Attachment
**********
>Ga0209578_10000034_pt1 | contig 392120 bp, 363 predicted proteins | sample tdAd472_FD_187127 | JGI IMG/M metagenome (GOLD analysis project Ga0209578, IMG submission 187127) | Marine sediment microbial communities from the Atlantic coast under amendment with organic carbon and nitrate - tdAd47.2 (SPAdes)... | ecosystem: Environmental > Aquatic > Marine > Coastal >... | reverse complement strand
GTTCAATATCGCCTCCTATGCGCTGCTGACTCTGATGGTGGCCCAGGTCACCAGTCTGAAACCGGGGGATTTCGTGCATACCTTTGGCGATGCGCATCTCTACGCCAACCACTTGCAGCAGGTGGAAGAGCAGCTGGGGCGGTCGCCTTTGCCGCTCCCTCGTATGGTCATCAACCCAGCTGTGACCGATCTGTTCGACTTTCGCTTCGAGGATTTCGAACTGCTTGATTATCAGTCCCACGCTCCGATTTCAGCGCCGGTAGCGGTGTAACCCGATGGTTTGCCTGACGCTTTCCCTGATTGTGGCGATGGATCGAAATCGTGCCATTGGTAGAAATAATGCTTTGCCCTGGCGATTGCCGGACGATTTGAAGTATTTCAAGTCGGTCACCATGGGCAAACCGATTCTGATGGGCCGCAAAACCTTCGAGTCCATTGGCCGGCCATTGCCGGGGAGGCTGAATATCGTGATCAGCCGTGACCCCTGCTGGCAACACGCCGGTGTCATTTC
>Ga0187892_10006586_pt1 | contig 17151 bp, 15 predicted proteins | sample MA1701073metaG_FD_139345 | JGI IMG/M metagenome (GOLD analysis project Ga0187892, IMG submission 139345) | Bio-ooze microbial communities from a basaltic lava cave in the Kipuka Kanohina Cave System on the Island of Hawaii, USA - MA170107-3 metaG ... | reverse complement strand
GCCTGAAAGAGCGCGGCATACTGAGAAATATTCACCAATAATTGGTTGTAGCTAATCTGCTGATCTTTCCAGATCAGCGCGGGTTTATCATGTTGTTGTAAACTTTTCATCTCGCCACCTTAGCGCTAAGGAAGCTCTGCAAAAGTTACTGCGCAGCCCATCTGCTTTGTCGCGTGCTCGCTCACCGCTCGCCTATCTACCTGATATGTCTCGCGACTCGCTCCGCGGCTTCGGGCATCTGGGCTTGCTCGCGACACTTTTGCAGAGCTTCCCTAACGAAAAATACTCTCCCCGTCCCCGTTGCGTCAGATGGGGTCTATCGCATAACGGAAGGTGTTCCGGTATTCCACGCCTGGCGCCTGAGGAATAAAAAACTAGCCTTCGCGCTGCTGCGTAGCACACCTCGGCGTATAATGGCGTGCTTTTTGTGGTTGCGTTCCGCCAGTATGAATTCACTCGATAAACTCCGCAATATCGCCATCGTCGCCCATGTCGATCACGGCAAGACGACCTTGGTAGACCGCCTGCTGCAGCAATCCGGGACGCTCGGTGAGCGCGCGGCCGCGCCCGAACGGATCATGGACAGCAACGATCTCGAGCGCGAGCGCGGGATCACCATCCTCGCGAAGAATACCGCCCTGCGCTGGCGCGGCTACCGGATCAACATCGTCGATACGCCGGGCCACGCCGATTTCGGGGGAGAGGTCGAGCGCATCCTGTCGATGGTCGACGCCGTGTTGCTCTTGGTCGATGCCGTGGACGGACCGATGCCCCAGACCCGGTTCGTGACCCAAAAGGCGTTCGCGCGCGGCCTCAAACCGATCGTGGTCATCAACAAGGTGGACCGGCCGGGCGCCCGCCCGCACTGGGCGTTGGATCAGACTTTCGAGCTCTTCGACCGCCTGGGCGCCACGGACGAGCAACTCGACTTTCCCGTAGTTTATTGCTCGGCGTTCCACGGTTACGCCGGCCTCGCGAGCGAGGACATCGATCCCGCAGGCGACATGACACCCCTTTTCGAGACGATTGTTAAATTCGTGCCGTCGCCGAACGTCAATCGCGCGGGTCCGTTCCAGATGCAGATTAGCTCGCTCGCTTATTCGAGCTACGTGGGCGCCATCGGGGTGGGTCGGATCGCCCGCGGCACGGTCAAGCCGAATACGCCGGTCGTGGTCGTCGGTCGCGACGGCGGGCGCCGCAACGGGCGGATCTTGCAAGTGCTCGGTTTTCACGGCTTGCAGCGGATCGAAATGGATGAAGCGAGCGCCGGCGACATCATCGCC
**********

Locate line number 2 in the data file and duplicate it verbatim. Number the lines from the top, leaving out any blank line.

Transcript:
GTTCAATATCGCCTCCTATGCGCTGCTGACTCTGATGGTGGCCCAGGTCACCAGTCTGAAACCGGGGGATTTCGTGCATACCTTTGGCGATGCGCATCTCTACGCCAACCACTTGCAGCAGGTGGAAGAGCAGCTGGGGCGGTCGCCTTTGCCGCTCCCTCGTATGGTCATCAACCCAGCTGTGACCGATCTGTTCGACTTTCGCTTCGAGGATTTCGAACTGCTTGATTATCAGTCCCACGCTCCGATTTCAGCGCCGGTAGCGGTGTAACCCGATGGTTTGCCTGACGCTTTCCCTGATTGTGGCGATGGATCGAAATCGTGCCATTGGTAGAAATAATGCTTTGCCCTGGCGATTGCCGGACGATTTGAAGTATTTCAAGTCGGTCACCATGGGCAAACCGATTCTGATGGGCCGCAAAACCTTCGAGTCCATTGGCCGGCCATTGCCGGGGAGGCTGAATATCGTGATCAGCCGTGACCCCTGCTGGCAACACGCCGGTGTCATTTC